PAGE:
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CONTEXTUAL INTERFERENCE: IS IT SUPPORTED ACROSS STUDIES?

Mazzardo Jr., Oldemar (2004) CONTEXTUAL INTERFERENCE: IS IT SUPPORTED ACROSS STUDIES? Master's Thesis, University of Pittsburgh.

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    Abstract

    This meta-analysis examined the influence of the task, environment and learners characteristics during motor skill learning situations for varying organizations of task presentations (Contextual Interference). Types of tasks (open and closed skills) were evaluated based upon settings (laboratory and real world) with diverse populations (gender, age groups, and level of expertise). The strength of the CI effect was investigated based on whether the skill variation was a variation of the same or different Generalized Motor Program (GMP). Effect sizes were calculated subtracting low (blocked) from high (random/serial) contextual interference schedules of practice during acquisition, retention and transfer phases. Seventy-five published studies were found in the literature search. A total of 309 effect sizes were computed from 51 studies. The overall treatment effect supported contextual interference for blocked and random comparisons but not for blocked and serial comparisons. Another important finding was that contextual interference is most strongly supported for variation in GMP than for variation in parameter when comparing blocked and random schedules of practice. Furthermore, similar effect sizes were demonstrated for ecologically valid and non-ecologically valid settings, reinforcing the applicability of contextual interference theory in teaching motor skills in real world situations. Effect size differences among varied levels of amounts of practice, internal validity, and knowledge of results were not significantly different but pointed to directions that are worth of discussion.


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    Item Type: University of Pittsburgh ETD
    ETD Committee:
    ETD Committee TypeCommittee MemberEmailORCID
    Committee ChairGallagher, Jere
    Committee MemberPingel, Louis A
    Committee MemberKlein, Roger
    Title: CONTEXTUAL INTERFERENCE: IS IT SUPPORTED ACROSS STUDIES?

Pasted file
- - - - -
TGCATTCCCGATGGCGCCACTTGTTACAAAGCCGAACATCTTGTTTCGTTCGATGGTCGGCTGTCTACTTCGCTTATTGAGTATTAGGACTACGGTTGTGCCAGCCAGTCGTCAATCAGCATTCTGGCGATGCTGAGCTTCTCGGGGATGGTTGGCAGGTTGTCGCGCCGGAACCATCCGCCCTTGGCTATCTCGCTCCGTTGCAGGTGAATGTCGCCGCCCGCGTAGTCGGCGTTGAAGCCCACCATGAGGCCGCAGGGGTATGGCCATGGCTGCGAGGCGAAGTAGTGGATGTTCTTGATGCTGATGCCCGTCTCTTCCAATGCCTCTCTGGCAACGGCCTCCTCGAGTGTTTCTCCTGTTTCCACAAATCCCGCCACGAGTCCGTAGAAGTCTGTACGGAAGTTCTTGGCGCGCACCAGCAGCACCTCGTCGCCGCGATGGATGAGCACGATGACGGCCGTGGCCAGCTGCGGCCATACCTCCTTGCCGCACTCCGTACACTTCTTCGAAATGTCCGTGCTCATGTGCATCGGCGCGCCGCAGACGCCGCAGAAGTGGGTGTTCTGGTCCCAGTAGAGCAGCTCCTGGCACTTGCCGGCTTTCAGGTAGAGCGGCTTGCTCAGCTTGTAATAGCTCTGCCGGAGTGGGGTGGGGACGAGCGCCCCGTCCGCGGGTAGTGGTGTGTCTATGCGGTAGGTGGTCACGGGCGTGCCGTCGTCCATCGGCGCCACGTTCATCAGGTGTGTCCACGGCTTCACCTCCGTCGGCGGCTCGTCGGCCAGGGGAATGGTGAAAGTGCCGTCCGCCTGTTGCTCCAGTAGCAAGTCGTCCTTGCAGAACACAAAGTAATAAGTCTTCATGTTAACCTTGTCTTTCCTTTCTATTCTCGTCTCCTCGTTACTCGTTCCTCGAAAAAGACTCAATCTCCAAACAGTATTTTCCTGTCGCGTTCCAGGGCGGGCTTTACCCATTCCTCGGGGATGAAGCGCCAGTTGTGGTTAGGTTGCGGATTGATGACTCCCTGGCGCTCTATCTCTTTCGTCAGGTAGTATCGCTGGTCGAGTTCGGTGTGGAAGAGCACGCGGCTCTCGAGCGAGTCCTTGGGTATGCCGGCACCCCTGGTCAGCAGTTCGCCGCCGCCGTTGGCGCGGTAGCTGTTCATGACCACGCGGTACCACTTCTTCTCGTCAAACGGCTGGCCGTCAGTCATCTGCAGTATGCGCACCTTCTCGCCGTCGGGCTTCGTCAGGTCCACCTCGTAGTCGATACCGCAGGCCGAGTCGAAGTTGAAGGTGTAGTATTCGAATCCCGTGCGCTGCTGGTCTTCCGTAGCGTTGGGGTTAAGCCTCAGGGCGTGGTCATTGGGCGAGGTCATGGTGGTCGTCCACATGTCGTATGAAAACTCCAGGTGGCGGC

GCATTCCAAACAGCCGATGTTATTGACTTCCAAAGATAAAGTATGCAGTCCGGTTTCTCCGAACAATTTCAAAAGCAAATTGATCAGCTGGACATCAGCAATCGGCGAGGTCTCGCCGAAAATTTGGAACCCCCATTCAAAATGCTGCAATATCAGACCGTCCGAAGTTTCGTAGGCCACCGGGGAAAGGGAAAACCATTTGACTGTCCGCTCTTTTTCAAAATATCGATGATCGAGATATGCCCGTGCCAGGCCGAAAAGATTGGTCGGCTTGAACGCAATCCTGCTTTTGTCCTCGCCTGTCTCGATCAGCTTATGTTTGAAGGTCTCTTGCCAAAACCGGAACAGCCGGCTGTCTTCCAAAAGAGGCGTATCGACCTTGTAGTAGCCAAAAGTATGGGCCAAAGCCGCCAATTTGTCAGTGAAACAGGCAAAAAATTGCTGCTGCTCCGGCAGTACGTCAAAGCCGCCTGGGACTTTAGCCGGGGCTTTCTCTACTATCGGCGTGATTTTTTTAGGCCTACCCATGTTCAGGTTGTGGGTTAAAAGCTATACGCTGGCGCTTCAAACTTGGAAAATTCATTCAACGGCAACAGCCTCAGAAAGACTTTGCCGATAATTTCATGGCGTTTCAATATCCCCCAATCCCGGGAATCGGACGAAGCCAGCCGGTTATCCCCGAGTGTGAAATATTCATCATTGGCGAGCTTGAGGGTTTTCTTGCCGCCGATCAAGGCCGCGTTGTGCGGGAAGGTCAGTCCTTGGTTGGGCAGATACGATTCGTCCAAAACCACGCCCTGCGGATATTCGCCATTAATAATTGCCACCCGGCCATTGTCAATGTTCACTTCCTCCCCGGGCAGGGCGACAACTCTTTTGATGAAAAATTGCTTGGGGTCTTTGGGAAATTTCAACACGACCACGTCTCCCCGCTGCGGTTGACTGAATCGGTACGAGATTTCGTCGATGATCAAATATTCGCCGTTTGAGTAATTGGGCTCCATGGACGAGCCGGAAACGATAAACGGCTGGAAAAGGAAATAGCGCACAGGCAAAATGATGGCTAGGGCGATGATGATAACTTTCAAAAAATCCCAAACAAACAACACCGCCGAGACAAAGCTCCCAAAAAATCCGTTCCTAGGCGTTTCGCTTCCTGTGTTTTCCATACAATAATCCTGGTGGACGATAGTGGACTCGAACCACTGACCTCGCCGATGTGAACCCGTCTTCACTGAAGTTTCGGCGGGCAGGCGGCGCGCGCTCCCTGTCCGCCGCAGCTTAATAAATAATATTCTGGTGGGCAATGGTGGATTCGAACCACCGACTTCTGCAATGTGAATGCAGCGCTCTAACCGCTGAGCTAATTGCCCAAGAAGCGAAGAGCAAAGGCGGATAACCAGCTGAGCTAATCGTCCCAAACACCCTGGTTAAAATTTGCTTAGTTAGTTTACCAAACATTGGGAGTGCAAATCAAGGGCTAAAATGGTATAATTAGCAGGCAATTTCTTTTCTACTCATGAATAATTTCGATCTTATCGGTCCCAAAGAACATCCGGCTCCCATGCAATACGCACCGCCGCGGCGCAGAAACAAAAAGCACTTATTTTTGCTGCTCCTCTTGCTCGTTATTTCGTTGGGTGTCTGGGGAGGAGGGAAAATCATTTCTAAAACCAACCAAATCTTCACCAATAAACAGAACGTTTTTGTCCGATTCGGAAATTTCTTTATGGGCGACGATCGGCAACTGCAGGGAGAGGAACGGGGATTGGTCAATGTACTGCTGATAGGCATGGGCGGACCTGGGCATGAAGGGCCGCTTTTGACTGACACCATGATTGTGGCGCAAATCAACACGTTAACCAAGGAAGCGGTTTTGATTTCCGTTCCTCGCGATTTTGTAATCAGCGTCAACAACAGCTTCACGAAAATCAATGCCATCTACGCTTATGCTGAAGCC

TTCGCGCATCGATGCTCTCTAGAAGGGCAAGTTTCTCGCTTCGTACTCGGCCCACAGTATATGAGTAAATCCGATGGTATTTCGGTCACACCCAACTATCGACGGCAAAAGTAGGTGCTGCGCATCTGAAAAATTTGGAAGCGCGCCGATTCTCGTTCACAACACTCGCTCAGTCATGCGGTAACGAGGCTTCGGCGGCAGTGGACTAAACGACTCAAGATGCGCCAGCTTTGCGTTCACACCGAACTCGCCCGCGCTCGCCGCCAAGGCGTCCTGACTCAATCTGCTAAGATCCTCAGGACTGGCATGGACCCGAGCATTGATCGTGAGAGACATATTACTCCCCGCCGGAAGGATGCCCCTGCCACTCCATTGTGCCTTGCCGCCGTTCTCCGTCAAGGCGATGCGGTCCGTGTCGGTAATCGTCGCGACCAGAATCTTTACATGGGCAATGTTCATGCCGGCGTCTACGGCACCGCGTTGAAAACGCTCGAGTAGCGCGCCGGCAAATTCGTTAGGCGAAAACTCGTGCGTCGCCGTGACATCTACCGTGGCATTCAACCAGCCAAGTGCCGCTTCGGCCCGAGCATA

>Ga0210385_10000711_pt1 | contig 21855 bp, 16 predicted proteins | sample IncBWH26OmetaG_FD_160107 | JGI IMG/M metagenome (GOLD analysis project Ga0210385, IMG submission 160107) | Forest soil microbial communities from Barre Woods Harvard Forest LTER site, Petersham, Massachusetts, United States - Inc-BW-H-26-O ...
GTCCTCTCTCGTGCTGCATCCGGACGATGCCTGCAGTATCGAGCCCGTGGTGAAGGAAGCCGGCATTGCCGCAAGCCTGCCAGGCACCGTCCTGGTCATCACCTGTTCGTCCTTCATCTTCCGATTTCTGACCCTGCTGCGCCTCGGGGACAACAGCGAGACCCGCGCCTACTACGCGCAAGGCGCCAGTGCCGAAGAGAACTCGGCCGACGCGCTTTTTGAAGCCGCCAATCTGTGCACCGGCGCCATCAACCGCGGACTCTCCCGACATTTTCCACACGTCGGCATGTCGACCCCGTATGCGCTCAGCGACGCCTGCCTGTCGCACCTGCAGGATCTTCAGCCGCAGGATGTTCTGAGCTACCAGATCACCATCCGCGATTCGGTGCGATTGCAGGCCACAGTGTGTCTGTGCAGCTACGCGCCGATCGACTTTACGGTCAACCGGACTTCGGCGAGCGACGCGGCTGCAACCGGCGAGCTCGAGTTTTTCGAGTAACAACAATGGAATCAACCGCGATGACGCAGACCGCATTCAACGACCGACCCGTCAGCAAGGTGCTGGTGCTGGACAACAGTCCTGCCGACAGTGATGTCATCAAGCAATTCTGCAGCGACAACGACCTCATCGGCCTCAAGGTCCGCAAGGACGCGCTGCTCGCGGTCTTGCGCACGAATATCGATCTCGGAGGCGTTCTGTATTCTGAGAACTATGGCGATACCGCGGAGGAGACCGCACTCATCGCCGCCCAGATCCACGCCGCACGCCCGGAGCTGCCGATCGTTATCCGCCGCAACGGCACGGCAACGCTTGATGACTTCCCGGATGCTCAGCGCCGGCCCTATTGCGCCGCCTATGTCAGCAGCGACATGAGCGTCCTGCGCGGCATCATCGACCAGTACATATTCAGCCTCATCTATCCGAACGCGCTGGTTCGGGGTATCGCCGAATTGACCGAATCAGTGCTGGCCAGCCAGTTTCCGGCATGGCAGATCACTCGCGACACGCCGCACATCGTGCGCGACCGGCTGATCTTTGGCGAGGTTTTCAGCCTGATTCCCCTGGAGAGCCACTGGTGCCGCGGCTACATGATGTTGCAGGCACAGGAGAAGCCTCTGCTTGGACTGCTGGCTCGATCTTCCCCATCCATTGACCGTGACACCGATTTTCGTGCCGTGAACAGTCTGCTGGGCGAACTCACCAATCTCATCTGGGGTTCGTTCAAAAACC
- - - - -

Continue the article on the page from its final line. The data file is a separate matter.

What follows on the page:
Status: Unpublished
    Abstract: This meta-analysis examined the influence of the task, environment and learners characteristics during motor skill learning situations for varying organizations of task presentations (Contextual Interference). Types of tasks (open and closed skills) were evaluated based upon settings (laboratory and real world) with diverse populations (gender, age groups, and level of expertise). The strength of the CI effect was investigated based on whether the skill variation was a variation of the same or different Generalized Motor Program (GMP). Effect sizes were calculated subtracting low (blocked) from high (random/serial) contextual interference schedules of practice during acquisition, retention and transfer phases. Seventy-five published studies were found in the literature search. A total of 309 effect sizes were computed from 51 studies. The overall treatment effect supported contextual interference for blocked and random comparisons but not for blocked and serial comparisons. Another important finding was that contextual interference is most strongly supported for variation in GMP than for variation in parameter when comparing blocked and random schedules of practice. Furthermore, similar effect sizes were demonstrated for ecologically valid and non-ecologically valid settings, reinforcing the applicability of contextual interference theory in teaching motor skills in real world situations. Effect size differences among varied levels of amounts of practice, internal validity, and knowledge of results were not significantly different but pointed to directions that are worth of discussion.
    Date: 08 December 2004
    Date Type: Completion
    Defense Date: 27 September 2004
    Approval Date: 08 December 2004
    Submission Date: 02 December 2004
    Access Restriction: No restriction; The work is available for access worldwide immediately.
    Patent pending: No
    Institution: University of Pittsburgh
    Thesis Type: Master's Thesis
    Refereed: Yes
    Degree: MS - Master of Science
    URN: etd-12022004-001440
    Uncontrolled Keywords: blocked practice; contextual interference; motor learning; motor skill learning; random practice; schedules of practice
    Schools and Programs: School of Education > Health, Physical, Recreational Education
    Date Deposited: 10 Nov 2011 15:07
    Last Modified: 16 May 2012 10:32
    Other ID: http://etd.library.pitt.edu/ETD/available/etd-12022004-001440/, etd-12022004-001440

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